Windows 2003 Server Permissions

Hello
I have just set up a Win 2003 File Server and I'm trying to set the permissions.
I have this folder structure:

CompanySharedFolder
-----DepartmentA
----------User1
----------User2
----------DepartmentAShare
-----DepartmentB
----------User3
----------User4
----------DepartmentBShare

I want to give each user read/write access to their user folder AND to their department share folder

I have created a global security group for each department (DeptA and DeptB) and added the relevant users to the security groups.

I have applied the security as follows:
For DepartmentA:
DeptA gets full control of DepartmentA
User1 gets full control of User1 folder
User2 gets full control of User2 folder

For DepartmentB:
DeptB gets full control of DepartmentB
User4 gets full control of User3 folder
User4 gets full control of User4 folder

I can't get seem to give the users write access to their folders or the shared departmental folder.  But they do get read only access.

Can anyone help?  Thanks, Simon
doddwellAsked:
Who is Participating?
I wear a lot of hats...

"The solutions and answers provided on Experts Exchange have been extremely helpful to me over the last few years. I wear a lot of hats - Developer, Database Administrator, Help Desk, etc., so I know a lot of things but not a lot about one thing. Experts Exchange gives me answers from people who do know a lot about one thing, in a easy to use platform." -Todd S.

BrianIT ManagerCommented:
You need to configure Share permissions along with NTFS permissions.  

I prefer to grant my Domain Users group Full Controll on the Share permissions and then lock it down on the NTFS permissions (on the security tab).  This way you could explicitly grant Read and Write.

A good rule is when you are assigning permissions to access resources over the network the user or group's effective permission is going to be whatever the Share and NTFS permissons have in common.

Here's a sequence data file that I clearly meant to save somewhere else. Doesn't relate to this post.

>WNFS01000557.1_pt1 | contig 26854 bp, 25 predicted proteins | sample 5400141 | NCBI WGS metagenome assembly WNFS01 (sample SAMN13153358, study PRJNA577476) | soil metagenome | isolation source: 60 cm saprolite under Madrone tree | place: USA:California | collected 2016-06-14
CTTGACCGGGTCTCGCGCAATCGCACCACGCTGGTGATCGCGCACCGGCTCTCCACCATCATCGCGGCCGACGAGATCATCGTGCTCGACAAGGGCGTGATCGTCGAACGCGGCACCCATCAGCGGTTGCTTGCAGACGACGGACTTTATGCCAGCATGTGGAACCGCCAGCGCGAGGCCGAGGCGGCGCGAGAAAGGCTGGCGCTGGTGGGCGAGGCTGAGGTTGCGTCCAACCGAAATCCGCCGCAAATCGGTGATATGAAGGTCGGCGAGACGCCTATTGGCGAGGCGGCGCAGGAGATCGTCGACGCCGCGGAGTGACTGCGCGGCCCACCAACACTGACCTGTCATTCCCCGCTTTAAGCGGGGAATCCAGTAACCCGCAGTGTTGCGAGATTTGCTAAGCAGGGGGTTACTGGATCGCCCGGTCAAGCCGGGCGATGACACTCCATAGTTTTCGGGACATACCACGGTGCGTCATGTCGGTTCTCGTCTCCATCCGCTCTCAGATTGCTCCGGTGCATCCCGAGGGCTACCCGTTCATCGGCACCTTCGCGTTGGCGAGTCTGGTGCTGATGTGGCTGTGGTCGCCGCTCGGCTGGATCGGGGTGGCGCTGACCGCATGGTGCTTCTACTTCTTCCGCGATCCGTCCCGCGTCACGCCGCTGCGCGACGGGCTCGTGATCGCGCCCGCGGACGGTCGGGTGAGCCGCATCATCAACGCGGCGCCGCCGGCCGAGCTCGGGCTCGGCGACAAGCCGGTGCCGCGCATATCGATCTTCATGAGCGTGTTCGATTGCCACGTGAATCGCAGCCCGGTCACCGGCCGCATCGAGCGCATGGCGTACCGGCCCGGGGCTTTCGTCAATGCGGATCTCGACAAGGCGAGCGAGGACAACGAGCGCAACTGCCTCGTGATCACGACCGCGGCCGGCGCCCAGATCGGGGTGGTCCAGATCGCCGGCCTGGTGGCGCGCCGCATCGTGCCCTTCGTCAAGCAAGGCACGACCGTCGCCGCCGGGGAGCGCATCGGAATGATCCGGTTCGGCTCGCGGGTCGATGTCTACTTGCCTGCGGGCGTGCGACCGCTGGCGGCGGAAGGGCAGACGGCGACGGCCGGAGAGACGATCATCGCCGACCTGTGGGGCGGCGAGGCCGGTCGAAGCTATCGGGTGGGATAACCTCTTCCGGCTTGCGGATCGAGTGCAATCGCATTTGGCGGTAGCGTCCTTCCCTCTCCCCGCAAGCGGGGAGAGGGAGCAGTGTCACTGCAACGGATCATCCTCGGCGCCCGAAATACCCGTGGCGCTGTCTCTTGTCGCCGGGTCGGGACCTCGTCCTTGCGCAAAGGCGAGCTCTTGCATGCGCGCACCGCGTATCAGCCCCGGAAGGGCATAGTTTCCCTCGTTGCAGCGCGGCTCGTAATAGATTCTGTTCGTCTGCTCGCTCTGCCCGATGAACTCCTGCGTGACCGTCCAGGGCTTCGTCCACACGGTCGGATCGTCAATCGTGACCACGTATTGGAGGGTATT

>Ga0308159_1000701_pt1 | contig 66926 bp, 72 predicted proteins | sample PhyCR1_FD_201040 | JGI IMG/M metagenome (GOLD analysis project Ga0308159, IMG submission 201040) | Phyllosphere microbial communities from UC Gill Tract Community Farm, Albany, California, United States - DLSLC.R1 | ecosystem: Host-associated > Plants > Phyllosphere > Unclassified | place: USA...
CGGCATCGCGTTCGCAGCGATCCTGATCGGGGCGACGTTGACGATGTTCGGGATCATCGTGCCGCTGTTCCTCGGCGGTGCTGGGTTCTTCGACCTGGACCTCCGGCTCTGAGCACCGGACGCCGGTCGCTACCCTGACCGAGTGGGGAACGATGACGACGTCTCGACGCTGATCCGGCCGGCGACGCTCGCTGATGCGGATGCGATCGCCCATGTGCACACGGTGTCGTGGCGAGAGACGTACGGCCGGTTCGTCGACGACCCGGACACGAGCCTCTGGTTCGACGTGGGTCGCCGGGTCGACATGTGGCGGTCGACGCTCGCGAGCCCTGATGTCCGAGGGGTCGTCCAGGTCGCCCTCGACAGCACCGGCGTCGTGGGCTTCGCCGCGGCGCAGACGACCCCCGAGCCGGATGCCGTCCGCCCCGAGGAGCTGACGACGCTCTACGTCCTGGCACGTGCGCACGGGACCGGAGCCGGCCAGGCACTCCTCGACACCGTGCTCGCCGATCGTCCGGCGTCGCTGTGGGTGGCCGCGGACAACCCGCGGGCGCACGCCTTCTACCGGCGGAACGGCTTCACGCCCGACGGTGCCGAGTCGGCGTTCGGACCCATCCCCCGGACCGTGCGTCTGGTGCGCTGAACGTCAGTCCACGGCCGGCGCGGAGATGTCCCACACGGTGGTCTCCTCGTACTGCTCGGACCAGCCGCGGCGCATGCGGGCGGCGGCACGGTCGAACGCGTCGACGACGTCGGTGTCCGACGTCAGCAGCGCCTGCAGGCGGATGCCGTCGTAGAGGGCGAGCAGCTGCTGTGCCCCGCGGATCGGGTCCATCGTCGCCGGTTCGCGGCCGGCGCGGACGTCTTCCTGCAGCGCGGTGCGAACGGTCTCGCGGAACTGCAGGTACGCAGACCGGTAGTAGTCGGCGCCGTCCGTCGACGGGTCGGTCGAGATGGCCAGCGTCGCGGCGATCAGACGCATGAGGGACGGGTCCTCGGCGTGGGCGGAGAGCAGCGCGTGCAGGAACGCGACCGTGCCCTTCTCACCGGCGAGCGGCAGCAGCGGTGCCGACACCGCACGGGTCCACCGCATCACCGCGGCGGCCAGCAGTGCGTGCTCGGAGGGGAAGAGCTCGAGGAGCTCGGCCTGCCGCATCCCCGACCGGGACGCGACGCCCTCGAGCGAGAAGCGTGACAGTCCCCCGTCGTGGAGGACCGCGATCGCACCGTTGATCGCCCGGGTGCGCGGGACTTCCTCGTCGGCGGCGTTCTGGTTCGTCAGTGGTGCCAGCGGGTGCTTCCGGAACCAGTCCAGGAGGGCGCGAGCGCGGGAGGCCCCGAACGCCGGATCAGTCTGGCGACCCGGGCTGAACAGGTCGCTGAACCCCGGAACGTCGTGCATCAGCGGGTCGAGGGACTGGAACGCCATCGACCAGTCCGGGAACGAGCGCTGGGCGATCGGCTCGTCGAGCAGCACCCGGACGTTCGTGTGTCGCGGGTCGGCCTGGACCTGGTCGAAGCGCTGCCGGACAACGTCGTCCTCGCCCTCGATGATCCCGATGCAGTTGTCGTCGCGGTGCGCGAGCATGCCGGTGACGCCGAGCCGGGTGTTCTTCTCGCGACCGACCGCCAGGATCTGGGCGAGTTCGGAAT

Brian
0

Experts Exchange Solution brought to you by

Your issues matter to us.

Facing a tech roadblock? Get the help and guidance you need from experienced professionals who care. Ask your question anytime, anywhere, with no hassle.

Start your 7-day free trial
TheCleanerCommented:
Yes, what mkbean is saying is "right".

Personally, I set the share permissions so that domain admins have Full control, and Everyone has Read/Write.  Then I lock it down at the NTFS security level.

Also, it's best to create a local group on the server called DepartmentAShare, and then put the global group you created into that local group.  Just best practice.
0
TheCleanerCommented:
Oh...and personally, I NEVER EVER give Full Control to anybody outside of Domain Admins/local administrators on the server.  It's just not needed.  Modify rights give the users the abilities they need.  Giving them Full Control of a directory allows them to change the permissions on the files/folders in that directory, essentially granting/denying access as they see fit.
0
Cloud Class® Course: CompTIA Cloud+

The CompTIA Cloud+ Basic training course will teach you about cloud concepts and models, data storage, networking, and network infrastructure.

doddwellAuthor Commented:
How do I set the Share Permissions to Read/Write for everyone?...and do I do it just at top level or do I have to do it at every folder?
0
TheCleanerCommented:
You do it at the share level.  Easiest way is to right click my computer, manage, then go to Shares,  right click the share, properties, share permissions.
0
BrianIT ManagerCommented:
I think what TheCleaner means to share is he sets those permissions on NTFS which I 100% agree with.  There are only 3 share level permission, FC, Change and Read.  If you give domain users FC on the Share they will still be restricted to what you have on the NTFS permissions.

Brian
0
TheCleanerCommented:
Brian,

Actually here's what I do:

Share level

  - Domain admins - Full Control

  - Everyone - Change and Read


NTFS level

  - Domain admins - Full Control

  - anyone else that needs access (domain users, groups, etc.) gets Modify rights AT THE MOST



I don't give Full Control at the share level to ordinary users because I don't want them using some utility to change the share permissions (not that I've ever seen this done...but I'm anal)

and I don't give Full Control to anyone expect administrators at the NTFS level because I don't want them changing the permissions/security in the folders/files.


:)
0
BrianIT ManagerCommented:
I see, You said you read/write above on the Share you meant change.  Yep nothing wrong with that philosphy.

Brian
0
It's more than this solution.Get answers and train to solve all your tech problems - anytime, anywhere.Try it for free Edge Out The Competitionfor your dream job with proven skills and certifications.Get started today Stand Outas the employee with proven skills.Start learning today for free Move Your Career Forwardwith certification training in the latest technologies.Start your trial today
Windows Server 2003

From novice to tech pro — start learning today.

Question has a verified solution.

Are you are experiencing a similar issue? Get a personalized answer when you ask a related question.

Have a better answer? Share it in a comment.